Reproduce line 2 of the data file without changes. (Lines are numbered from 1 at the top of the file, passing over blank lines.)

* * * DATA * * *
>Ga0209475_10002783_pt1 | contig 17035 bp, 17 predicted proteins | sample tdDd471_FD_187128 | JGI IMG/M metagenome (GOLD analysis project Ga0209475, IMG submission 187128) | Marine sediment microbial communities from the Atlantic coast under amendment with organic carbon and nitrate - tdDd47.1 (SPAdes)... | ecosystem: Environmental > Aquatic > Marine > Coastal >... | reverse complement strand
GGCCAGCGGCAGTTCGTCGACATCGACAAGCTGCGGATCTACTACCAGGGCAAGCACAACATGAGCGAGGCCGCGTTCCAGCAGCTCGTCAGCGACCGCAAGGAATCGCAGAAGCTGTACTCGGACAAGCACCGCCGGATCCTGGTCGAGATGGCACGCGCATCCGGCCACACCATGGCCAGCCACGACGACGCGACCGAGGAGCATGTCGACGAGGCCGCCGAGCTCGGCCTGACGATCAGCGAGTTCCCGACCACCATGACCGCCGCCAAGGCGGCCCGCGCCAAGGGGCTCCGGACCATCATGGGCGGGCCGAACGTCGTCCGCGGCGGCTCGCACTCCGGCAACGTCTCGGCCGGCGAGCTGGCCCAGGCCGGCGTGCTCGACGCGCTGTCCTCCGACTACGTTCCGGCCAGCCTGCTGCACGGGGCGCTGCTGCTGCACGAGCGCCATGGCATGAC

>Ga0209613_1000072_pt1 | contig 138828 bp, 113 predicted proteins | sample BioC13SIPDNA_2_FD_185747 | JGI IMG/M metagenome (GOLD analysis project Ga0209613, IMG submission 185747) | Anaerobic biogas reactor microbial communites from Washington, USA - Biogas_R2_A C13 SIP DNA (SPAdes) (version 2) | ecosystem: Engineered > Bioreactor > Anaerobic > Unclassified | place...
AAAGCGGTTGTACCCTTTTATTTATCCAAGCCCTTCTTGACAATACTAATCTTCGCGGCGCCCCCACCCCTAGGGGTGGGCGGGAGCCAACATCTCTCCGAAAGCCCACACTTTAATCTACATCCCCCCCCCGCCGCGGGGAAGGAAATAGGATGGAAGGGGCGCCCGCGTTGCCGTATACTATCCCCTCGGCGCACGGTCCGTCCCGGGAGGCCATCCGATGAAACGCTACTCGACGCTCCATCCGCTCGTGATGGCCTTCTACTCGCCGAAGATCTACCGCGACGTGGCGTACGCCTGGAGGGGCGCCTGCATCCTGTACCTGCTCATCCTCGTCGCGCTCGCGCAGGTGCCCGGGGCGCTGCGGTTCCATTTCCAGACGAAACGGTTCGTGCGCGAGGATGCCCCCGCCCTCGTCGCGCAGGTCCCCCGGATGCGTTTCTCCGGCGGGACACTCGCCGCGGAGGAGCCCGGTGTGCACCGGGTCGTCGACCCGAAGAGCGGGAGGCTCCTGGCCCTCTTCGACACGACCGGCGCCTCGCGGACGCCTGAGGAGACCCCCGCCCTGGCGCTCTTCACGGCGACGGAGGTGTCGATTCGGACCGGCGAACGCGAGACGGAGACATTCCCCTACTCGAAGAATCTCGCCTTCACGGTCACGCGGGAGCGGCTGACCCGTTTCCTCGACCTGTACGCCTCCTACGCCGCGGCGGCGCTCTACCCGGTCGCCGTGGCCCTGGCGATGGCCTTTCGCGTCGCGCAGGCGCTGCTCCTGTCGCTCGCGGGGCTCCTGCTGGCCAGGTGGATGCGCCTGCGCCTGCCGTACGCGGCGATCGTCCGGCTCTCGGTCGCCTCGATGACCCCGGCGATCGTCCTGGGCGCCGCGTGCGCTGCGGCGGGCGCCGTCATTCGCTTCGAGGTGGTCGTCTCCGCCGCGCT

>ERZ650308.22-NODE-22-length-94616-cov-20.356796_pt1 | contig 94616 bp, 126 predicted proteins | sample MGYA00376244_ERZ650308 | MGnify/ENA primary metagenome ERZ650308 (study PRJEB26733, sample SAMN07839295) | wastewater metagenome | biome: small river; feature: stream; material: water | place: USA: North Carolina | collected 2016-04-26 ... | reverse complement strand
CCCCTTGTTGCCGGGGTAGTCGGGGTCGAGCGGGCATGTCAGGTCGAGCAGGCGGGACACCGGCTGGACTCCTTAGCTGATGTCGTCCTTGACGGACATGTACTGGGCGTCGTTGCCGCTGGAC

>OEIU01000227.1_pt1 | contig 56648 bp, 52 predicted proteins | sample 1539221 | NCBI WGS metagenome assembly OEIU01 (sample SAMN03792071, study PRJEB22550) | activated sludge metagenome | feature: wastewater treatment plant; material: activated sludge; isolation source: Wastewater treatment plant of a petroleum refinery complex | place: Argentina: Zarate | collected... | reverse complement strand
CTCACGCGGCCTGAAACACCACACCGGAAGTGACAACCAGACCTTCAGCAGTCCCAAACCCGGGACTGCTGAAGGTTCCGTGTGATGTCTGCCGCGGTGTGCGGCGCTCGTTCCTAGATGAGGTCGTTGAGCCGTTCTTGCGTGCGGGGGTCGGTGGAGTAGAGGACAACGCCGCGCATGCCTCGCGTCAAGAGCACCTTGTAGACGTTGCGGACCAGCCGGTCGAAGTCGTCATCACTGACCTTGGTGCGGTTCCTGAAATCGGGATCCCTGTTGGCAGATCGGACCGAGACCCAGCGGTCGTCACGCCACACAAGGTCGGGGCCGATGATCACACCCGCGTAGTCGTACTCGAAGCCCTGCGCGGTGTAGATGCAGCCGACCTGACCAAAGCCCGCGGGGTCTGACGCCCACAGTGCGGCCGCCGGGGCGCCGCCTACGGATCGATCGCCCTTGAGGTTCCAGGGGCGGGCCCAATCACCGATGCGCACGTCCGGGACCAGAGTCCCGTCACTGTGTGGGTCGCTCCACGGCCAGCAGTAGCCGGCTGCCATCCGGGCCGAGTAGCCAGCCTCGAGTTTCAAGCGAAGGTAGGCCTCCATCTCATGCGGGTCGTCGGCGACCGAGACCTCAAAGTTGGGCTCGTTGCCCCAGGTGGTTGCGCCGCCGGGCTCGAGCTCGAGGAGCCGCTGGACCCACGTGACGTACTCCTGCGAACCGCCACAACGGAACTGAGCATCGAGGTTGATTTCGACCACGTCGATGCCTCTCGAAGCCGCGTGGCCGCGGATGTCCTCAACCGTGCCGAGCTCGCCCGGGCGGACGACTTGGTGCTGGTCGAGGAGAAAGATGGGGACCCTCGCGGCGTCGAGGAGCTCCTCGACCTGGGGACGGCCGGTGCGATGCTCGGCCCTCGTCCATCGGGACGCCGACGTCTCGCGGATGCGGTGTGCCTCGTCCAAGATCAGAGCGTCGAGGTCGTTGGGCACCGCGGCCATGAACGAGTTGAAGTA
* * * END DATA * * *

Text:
GGCCAGCGGCAGTTCGTCGACATCGACAAGCTGCGGATCTACTACCAGGGCAAGCACAACATGAGCGAGGCCGCGTTCCAGCAGCTCGTCAGCGACCGCAAGGAATCGCAGAAGCTGTACTCGGACAAGCACCGCCGGATCCTGGTCGAGATGGCACGCGCATCCGGCCACACCATGGCCAGCCACGACGACGCGACCGAGGAGCATGTCGACGAGGCCGCCGAGCTCGGCCTGACGATCAGCGAGTTCCCGACCACCATGACCGCCGCCAAGGCGGCCCGCGCCAAGGGGCTCCGGACCATCATGGGCGGGCCGAACGTCGTCCGCGGCGGCTCGCACTCCGGCAACGTCTCGGCCGGCGAGCTGGCCCAGGCCGGCGTGCTCGACGCGCTGTCCTCCGACTACGTTCCGGCCAGCCTGCTGCACGGGGCGCTGCTGCTGCACGAGCGCCATGGCATGAC